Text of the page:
We can see adaptive reuse in action in the renovation of 20 Washington Street on campus. With the new Frick Laboratory (2010), this former chemistry building became obsolete. However, with its central location and “iconic collegiate gothic structure” that ties it to the rest of campus, 20 Washington Street is too significant to demolish, Shirley Tilghman, president emerita of Princeton explained while she was in office. Thus, the university decided to transform the building into the new home of the Department of Economics and the university’s many international programs and services, which are currently sprinkled across campus. With the help of Kuwabara Payne McKenna Blumberg (KPMB) Architects of Toronto and engineers Thornton Tomasetti, the renovation will focus on “[striking] a delicate balance between preserving the most appealing features of this building—its stone walls, wood-beamed lobby, leaded windows, and collegiate-gothic flourishes— and transcending its limitations—a gloomy interior, mazelike corridors, and a woefully inefficient mechanical system.” Essentially, the project involves maintenance of the gothic exterior, with a reimagined interior that is light, airy, and contemporary. Primary interior spaces, such as the entryway onto Washington Road and the second-floor library, will also be preserved. The only exterior addition will the entrance onto Scudder Plaza, which serves to separate the two departments housed.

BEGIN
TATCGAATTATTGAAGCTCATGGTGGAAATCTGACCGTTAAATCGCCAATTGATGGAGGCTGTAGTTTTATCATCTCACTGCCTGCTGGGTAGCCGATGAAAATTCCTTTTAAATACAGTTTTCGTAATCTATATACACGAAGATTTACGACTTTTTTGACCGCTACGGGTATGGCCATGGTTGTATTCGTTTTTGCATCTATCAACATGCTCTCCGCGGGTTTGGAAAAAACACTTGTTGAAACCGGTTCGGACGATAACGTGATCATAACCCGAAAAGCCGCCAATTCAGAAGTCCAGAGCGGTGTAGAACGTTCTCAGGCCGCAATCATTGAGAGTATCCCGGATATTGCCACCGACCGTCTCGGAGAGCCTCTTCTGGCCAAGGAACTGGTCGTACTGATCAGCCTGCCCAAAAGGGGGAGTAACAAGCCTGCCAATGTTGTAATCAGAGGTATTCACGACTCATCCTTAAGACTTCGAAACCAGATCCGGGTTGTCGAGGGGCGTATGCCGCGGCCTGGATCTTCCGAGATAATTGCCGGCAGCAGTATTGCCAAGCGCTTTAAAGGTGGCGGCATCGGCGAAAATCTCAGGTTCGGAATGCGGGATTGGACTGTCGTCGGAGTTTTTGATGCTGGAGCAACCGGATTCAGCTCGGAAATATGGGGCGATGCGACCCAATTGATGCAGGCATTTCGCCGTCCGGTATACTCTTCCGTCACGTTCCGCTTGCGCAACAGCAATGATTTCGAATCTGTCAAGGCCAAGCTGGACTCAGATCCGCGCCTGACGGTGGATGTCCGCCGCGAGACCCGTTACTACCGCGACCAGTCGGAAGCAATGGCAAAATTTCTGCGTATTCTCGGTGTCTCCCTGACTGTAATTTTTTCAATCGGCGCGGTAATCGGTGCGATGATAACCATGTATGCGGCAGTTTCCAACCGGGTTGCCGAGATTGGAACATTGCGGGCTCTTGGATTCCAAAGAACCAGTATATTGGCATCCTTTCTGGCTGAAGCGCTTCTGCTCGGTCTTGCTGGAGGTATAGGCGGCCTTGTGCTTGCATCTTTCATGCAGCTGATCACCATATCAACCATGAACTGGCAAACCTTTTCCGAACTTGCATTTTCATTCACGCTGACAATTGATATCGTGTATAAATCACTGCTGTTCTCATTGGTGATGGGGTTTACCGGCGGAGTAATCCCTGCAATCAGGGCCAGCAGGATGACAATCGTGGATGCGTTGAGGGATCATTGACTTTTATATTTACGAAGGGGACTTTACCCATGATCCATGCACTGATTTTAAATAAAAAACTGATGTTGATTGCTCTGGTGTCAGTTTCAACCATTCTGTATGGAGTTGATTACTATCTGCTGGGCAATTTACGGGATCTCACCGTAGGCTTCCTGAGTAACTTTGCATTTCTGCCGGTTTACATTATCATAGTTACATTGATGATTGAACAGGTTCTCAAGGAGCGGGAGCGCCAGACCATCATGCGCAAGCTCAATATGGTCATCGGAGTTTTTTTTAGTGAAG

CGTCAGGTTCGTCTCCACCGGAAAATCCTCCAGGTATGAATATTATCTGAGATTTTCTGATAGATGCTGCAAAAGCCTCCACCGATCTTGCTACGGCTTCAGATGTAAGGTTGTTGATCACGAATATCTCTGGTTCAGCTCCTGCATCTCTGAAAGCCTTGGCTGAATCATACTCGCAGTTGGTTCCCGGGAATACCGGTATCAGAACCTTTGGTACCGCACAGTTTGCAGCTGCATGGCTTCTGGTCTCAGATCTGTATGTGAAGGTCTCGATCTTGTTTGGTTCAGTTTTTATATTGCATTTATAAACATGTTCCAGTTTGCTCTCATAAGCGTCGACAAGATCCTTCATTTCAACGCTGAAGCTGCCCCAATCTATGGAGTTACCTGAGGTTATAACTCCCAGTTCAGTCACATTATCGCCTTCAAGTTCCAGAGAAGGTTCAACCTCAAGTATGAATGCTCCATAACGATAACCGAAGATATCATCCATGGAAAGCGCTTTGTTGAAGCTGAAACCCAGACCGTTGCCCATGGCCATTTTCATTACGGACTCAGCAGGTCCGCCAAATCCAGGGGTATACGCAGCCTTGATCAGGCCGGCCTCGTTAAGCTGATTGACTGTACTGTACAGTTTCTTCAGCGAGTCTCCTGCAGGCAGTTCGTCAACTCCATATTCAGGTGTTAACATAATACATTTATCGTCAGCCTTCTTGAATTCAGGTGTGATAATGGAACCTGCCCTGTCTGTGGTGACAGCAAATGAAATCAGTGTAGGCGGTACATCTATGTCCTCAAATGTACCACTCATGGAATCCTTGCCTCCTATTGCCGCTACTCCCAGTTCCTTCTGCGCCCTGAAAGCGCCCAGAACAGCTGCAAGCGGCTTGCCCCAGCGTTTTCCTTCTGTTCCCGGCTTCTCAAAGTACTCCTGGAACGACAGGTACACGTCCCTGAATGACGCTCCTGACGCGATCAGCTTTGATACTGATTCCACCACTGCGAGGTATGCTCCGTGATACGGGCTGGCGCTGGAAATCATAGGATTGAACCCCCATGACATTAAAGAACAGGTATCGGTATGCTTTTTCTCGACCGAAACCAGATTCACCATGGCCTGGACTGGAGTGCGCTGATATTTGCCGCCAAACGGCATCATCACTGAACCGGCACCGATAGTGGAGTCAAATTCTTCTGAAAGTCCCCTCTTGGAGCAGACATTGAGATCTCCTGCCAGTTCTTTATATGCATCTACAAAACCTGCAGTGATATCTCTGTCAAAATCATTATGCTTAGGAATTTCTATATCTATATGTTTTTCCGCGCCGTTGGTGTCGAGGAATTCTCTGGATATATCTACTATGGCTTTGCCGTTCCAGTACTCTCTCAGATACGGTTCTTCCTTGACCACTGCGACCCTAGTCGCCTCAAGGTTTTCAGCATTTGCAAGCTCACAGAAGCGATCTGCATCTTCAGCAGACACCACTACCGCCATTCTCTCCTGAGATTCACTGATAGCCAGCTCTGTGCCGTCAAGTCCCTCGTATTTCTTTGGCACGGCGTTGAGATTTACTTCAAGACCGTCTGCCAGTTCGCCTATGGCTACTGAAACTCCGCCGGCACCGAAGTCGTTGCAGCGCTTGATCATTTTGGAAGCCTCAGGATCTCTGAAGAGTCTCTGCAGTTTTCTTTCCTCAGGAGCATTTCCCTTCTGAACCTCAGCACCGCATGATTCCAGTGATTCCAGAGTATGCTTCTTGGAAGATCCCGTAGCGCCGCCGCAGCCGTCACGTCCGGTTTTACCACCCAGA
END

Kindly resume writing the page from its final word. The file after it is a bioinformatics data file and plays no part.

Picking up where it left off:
Perspectives view of Southern Atrium, at the entrance to Scudder Plaza and interior perspective views (Image courtesy of KPMB Architects)